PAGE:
Erica Grieder reads this Politico piece on Rick Perry and finds no consensus:

…this list draws from those which are suggested in the article in question:

• Educational attainment

• Evidence of intellectual labour (Mr Martin: Mr Perry “hasn’t spent his political career marking up the latest Cato or Heritage white papers or reading policy-heavy books late into the night.”)
• A record of having substantive thoughts on the issues of the day, even if those issues haven’t been part of a person’s day job
• A record of understanding the ins and outs of policy issues that are part of the day job
• What a candidate is reading

• What a candidate has written
• “Sheer brains and understanding policy at a deep level” —Dave McNeely, Texas-based journalist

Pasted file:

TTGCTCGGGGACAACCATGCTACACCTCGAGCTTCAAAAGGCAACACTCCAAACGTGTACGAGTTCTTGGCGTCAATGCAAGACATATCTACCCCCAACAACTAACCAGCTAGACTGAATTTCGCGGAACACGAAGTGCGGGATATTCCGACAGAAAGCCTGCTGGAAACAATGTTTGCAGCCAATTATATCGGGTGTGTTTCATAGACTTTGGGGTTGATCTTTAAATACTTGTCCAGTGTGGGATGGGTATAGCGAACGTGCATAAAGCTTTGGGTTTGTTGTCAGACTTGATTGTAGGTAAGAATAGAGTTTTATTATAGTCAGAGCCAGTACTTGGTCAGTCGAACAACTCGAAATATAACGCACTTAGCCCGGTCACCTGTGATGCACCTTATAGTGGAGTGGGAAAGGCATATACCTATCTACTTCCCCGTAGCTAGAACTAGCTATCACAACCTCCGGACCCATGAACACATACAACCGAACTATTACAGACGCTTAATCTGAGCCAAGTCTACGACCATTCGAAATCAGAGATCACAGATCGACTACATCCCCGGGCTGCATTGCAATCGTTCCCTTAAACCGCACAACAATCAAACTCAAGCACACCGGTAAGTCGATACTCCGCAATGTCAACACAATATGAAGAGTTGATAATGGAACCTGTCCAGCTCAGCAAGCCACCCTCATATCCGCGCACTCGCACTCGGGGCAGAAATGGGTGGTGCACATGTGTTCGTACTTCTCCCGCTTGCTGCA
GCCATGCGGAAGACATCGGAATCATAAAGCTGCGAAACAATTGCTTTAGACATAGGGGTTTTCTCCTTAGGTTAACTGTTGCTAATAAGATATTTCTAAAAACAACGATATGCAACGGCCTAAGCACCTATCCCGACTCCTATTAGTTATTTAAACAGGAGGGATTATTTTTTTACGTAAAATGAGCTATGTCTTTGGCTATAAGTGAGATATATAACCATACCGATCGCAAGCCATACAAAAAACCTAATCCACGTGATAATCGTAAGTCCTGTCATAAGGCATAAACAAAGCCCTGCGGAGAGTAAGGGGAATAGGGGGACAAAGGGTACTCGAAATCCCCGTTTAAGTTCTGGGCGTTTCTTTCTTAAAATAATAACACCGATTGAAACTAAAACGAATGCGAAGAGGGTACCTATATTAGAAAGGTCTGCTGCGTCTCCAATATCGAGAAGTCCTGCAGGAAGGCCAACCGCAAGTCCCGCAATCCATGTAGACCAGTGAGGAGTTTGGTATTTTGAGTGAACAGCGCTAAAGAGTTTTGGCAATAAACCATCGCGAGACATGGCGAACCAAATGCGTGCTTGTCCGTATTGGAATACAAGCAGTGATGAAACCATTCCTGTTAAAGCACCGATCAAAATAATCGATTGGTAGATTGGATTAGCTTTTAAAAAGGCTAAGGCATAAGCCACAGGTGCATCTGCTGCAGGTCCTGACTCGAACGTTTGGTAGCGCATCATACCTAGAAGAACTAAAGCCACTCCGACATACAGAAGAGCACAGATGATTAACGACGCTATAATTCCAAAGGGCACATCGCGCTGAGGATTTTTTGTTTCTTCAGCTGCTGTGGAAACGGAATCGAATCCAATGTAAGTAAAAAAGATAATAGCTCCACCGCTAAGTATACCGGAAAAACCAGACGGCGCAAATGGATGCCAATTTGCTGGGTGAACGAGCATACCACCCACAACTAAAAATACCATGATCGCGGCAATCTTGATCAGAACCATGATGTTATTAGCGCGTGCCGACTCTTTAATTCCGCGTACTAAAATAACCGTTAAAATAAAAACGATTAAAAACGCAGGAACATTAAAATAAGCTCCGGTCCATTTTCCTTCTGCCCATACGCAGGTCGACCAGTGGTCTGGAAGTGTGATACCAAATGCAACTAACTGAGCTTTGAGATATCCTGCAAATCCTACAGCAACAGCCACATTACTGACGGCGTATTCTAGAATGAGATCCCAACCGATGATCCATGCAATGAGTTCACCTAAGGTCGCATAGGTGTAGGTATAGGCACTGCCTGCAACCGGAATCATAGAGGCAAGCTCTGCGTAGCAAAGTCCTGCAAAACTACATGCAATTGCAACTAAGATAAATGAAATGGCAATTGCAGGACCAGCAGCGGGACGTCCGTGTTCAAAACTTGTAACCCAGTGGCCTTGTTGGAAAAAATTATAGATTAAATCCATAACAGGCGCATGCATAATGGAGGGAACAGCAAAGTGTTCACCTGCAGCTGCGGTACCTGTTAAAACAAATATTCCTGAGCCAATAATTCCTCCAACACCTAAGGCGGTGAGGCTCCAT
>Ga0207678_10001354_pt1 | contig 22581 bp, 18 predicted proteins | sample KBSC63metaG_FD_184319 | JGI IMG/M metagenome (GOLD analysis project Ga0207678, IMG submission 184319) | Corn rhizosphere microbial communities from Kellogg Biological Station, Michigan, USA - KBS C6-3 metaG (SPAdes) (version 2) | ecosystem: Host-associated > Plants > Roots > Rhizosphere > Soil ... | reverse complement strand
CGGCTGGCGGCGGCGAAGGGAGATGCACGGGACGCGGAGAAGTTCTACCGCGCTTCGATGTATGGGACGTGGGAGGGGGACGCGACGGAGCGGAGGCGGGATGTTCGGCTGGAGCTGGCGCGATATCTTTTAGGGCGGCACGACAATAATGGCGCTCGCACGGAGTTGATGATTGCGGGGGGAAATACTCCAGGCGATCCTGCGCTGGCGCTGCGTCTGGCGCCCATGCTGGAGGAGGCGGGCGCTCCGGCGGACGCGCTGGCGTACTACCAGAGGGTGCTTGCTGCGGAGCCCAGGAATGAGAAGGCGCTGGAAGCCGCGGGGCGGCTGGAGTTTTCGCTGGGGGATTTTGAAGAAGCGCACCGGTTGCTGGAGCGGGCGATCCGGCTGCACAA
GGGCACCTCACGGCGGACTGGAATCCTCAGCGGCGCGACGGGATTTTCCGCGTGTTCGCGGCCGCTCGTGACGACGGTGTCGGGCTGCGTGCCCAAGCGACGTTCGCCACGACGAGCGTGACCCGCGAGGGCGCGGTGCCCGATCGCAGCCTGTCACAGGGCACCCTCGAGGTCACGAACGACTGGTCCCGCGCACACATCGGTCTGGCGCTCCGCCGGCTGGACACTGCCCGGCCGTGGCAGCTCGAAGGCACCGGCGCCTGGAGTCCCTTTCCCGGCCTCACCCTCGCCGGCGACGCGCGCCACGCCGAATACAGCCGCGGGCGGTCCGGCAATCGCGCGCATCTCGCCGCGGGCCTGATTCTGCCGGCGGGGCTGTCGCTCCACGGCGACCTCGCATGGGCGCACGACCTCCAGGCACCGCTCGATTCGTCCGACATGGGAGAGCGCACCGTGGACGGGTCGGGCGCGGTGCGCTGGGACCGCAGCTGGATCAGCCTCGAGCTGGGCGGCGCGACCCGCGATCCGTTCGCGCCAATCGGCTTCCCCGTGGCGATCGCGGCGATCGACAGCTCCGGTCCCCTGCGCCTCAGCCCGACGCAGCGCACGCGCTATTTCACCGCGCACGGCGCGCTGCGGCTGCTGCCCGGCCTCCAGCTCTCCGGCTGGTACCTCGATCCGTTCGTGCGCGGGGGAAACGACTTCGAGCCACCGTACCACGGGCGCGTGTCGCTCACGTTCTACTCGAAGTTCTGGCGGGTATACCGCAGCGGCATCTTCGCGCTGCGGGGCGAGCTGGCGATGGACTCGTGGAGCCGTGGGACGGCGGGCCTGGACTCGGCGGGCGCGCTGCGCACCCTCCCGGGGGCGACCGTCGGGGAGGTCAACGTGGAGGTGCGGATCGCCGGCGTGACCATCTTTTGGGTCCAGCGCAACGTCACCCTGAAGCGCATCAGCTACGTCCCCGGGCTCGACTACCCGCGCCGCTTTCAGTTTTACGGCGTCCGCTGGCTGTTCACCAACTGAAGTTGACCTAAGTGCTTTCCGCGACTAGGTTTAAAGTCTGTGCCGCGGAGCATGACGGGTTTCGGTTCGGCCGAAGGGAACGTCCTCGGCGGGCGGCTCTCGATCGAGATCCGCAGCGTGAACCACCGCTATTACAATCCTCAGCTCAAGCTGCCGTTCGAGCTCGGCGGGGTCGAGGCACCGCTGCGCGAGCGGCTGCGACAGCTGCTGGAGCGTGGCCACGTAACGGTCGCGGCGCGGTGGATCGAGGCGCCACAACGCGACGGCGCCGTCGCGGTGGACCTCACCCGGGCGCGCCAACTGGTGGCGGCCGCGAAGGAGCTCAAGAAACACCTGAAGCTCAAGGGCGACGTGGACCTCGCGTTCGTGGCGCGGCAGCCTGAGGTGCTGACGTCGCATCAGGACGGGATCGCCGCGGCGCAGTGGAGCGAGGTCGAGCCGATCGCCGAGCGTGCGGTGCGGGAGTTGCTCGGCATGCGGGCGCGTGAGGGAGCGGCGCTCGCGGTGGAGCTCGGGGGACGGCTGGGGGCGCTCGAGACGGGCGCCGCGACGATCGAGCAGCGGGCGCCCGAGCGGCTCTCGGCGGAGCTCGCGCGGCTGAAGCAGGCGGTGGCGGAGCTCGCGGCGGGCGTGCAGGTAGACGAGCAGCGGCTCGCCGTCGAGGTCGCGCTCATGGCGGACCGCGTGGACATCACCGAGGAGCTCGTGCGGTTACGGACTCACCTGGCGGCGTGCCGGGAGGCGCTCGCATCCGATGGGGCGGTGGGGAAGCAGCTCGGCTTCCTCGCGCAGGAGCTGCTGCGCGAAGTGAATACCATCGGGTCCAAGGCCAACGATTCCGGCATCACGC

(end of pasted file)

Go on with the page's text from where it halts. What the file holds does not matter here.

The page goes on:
• Predilection for surrounding oneself with clever people
• Seeking out and being receptive to good advice
• Aesthetic giveaways (Cliff Johnson, a lobbyist and Perry supporter, on another colleague: “He smoked a pipe and stayed up late reading everything”)

I was reminded of my old post on Matt Bai’s discussion of how Obama is “cool.”  As with the Politico article, it talked about a lot of things, but never really said what exactly “cool” is supposed to mean.  My modest proposal: if we must read discussions of candidates in terms of gross categorical adjectives like “cool” and “dumb,” can we at least define the terms?

[Cross-posted at The Monkey Cage]

John Sides

John Sides is an associate professor of political science at George Washington University.